The Chicago School, comprised of the Monster Roster and the Imagists, was a narrative crafted by art critics who wanted to portray the figural work coming out of Chicago as being as important as New York abstract expressionism. The Monster Roster was made up of several artists in the 1950s who had served during World War II and subsequently attended art school on the GI Bill. Their expressive and psychological work often referred to classical mythology and ancient art, said Krannert Art Museum assistant curator Kathryn Koca Polite.

The Imagists exhibited together at the Hyde Park Art Center in the late 1960s and early 1970s. Their highly personal works were greatly affected by images of popular culture. “They also shared incredible technical skill, specifically drawing – an attention to line,” Koca Polite said.

Twentieth-century Chicago art also included a variety of artists, styles and subject matter that don’t fit neatly into either of the categories of the Chicago School, she said.

“You can’t understand Chicago art during this time just through the Monster Roster or just through the Imagists. There’s so much more,” Koca Polite said. “The exhibition questions these conventional categories of art in Chicago and reveals a much more complicated narrative.”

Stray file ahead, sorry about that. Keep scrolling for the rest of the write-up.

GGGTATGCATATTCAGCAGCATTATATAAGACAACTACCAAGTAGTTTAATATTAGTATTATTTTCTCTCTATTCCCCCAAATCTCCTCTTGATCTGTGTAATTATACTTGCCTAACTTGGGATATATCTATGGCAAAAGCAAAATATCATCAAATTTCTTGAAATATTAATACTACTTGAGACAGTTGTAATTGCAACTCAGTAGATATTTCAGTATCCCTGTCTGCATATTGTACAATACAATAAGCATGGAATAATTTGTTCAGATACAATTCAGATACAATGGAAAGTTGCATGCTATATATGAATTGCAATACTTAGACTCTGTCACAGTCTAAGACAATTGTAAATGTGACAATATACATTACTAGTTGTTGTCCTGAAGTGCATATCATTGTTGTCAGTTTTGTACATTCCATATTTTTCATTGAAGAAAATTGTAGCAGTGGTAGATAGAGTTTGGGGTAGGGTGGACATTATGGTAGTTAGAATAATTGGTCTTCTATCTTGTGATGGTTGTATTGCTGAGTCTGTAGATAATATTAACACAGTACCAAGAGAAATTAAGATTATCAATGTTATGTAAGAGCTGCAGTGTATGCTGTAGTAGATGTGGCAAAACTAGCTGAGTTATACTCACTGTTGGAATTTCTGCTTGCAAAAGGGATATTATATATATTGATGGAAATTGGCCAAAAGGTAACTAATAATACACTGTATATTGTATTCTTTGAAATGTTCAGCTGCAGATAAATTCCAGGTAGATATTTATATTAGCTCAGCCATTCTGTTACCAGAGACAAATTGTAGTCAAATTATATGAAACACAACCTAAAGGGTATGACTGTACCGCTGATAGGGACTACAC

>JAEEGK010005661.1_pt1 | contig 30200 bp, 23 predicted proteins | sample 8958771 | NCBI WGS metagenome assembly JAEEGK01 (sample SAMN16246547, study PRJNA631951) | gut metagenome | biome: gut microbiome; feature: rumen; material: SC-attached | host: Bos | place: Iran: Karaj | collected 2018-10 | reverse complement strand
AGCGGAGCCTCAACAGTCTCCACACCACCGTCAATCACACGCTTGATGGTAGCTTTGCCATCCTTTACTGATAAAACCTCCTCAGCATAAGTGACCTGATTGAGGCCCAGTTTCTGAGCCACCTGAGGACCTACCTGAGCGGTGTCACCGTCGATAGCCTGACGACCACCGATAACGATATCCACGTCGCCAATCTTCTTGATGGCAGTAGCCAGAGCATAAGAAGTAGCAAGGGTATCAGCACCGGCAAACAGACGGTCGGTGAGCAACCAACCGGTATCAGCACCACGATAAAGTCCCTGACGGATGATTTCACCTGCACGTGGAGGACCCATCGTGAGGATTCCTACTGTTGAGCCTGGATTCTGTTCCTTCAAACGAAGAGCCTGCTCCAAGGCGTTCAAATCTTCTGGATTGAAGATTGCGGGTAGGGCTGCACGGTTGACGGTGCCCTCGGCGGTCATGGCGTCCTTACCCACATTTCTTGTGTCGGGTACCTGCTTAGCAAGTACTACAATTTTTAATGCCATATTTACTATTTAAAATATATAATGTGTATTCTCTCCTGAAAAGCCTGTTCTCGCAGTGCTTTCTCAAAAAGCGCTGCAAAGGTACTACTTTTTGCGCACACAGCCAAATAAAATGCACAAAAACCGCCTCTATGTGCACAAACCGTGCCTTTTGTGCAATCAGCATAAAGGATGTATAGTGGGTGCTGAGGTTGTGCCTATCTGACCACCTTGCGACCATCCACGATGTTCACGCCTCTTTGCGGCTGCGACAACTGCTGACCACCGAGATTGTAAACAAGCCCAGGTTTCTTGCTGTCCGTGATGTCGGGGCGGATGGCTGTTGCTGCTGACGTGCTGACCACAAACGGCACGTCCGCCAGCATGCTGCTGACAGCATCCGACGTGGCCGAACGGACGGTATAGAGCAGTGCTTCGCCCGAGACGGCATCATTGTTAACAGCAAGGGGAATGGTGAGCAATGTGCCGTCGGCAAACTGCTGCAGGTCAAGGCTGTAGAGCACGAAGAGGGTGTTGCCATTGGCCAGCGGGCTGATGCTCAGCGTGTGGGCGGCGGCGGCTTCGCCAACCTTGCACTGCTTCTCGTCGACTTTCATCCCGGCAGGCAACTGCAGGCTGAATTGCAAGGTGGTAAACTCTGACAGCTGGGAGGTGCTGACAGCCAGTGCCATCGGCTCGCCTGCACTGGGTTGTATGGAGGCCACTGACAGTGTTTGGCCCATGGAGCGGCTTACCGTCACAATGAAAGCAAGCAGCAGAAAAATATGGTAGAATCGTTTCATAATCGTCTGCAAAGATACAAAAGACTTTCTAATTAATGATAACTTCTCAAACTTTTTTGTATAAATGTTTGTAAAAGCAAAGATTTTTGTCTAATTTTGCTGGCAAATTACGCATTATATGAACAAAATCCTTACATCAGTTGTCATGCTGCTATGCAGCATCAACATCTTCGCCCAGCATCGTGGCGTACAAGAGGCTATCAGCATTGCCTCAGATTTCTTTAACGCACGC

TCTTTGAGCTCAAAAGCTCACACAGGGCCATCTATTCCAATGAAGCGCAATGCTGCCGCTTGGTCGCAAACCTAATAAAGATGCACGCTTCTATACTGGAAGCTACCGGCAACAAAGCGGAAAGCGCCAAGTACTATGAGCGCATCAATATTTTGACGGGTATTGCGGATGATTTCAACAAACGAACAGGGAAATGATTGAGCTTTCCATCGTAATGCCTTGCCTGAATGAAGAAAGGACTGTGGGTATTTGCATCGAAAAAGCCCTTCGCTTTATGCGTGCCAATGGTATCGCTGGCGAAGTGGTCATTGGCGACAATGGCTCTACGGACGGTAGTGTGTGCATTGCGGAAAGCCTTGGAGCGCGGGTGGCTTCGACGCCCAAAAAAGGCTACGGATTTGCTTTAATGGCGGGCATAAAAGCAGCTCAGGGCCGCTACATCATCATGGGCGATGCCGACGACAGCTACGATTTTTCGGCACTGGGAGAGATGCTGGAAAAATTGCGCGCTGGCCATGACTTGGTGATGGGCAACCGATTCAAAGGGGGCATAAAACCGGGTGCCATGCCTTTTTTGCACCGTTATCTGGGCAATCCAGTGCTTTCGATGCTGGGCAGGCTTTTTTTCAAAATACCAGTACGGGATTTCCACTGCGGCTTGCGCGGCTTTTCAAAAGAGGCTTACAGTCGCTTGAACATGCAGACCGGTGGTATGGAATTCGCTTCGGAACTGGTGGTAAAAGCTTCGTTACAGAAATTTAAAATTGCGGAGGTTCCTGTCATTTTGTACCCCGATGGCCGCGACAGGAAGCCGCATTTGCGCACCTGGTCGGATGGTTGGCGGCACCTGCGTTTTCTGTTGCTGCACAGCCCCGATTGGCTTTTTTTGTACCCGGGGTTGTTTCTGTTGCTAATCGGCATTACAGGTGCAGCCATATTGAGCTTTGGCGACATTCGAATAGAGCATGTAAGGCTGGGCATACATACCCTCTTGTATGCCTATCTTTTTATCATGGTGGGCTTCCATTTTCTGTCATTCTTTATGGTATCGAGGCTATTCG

“Between the Buildings” includes works engaging with U.S. history, including images dealing with issues of race, identity and the anti-war movement of the 1960s. A print by Charles White – highlighted in a retrospective that just closed at the Art Institute of Chicago – uses the style of pre-Civil War posters marketing slaves to question whether the unjust treatment of African-Americans has ended.

Editor’s note: More information about the exhibitions can be found online or by contacting Julia Nucci Kelly at jkell@illinois.edu.

Source: Illinois NEWS BUREAU

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From Chicago art to Chinese ceramics, Krannert Art Museum tells stories through its collections
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From Chicago art to Chinese ceramics, Krannert Art Museum tells stories through its collections
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CHAMPAIGN, Ill. — Two collections-based exhibitions at Krannert Art Museum show the depth and breadth of holdings of blue and white ceramics and of Chicago art at the University of Illinois. The objects on display tell a range of stories – from the diverse art scene of 20th-century Chicago to the enduring global fascination with Chinese ceramics.